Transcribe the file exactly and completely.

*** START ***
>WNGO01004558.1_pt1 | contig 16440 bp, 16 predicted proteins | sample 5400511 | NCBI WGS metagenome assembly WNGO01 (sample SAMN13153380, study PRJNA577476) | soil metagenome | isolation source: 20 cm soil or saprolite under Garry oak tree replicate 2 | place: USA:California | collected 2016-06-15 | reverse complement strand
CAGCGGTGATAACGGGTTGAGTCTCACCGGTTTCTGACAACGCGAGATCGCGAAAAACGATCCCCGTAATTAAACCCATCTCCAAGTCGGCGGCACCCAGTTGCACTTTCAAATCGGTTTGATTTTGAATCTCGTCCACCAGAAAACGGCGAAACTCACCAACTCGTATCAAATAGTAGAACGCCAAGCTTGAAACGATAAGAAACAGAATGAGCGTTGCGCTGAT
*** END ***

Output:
>WNGO01004558.1_pt1 | contig 16440 bp, 16 predicted proteins | sample 5400511 | NCBI WGS metagenome assembly WNGO01 (sample SAMN13153380, study PRJNA577476) | soil metagenome | isolation source: 20 cm soil or saprolite under Garry oak tree replicate 2 | place: USA:California | collected 2016-06-15 | reverse complement strand
CAGCGGTGATAACGGGTTGAGTCTCACCGGTTTCTGACAACGCGAGATCGCGAAAAACGATCCCCGTAATTAAACCCATCTCCAAGTCGGCGGCACCCAGTTGCACTTTCAAATCGGTTTGATTTTGAATCTCGTCCACCAGAAAACGGCGAAACTCACCAACTCGTATCAAATAGTAGAACGCCAAGCTTGAAACGATAAGAAACAGAATGAGCGTTGCGCTGAT